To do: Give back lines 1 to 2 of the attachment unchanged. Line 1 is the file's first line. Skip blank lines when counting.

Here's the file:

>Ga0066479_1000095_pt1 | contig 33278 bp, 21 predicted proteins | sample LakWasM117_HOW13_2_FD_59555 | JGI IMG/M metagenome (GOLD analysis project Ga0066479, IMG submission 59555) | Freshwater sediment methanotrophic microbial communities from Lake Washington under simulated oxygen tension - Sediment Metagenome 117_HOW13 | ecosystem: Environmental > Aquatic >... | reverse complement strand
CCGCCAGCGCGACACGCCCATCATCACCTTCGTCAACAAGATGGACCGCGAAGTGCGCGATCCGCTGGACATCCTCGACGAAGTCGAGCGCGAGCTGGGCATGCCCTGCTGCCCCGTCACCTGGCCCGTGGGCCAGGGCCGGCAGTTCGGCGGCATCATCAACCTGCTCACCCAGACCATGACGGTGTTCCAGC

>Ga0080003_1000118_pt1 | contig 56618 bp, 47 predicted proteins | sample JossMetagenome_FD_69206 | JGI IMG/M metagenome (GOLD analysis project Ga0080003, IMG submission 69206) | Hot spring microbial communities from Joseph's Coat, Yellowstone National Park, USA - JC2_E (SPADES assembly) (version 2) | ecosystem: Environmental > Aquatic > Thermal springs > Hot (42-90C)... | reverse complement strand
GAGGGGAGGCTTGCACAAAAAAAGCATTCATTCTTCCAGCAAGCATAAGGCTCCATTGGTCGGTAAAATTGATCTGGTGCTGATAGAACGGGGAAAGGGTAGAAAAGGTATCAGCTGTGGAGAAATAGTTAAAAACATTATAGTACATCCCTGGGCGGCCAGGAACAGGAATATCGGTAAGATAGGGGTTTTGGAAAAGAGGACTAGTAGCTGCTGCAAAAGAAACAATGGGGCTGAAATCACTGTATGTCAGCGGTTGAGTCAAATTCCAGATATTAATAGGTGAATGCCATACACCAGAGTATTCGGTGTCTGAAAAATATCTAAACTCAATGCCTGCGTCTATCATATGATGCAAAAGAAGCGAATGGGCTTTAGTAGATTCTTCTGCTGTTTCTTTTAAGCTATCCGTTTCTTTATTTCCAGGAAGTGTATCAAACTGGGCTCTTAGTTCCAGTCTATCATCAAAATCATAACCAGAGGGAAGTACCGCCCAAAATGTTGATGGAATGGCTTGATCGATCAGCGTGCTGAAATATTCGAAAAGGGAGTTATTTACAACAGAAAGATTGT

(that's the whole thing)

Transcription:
>Ga0066479_1000095_pt1 | contig 33278 bp, 21 predicted proteins | sample LakWasM117_HOW13_2_FD_59555 | JGI IMG/M metagenome (GOLD analysis project Ga0066479, IMG submission 59555) | Freshwater sediment methanotrophic microbial communities from Lake Washington under simulated oxygen tension - Sediment Metagenome 117_HOW13 | ecosystem: Environmental > Aquatic >... | reverse complement strand
CCGCCAGCGCGACACGCCCATCATCACCTTCGTCAACAAGATGGACCGCGAAGTGCGCGATCCGCTGGACATCCTCGACGAAGTCGAGCGCGAGCTGGGCATGCCCTGCTGCCCCGTCACCTGGCCCGTGGGCCAGGGCCGGCAGTTCGGCGGCATCATCAACCTGCTCACCCAGACCATGACGGTGTTCCAGC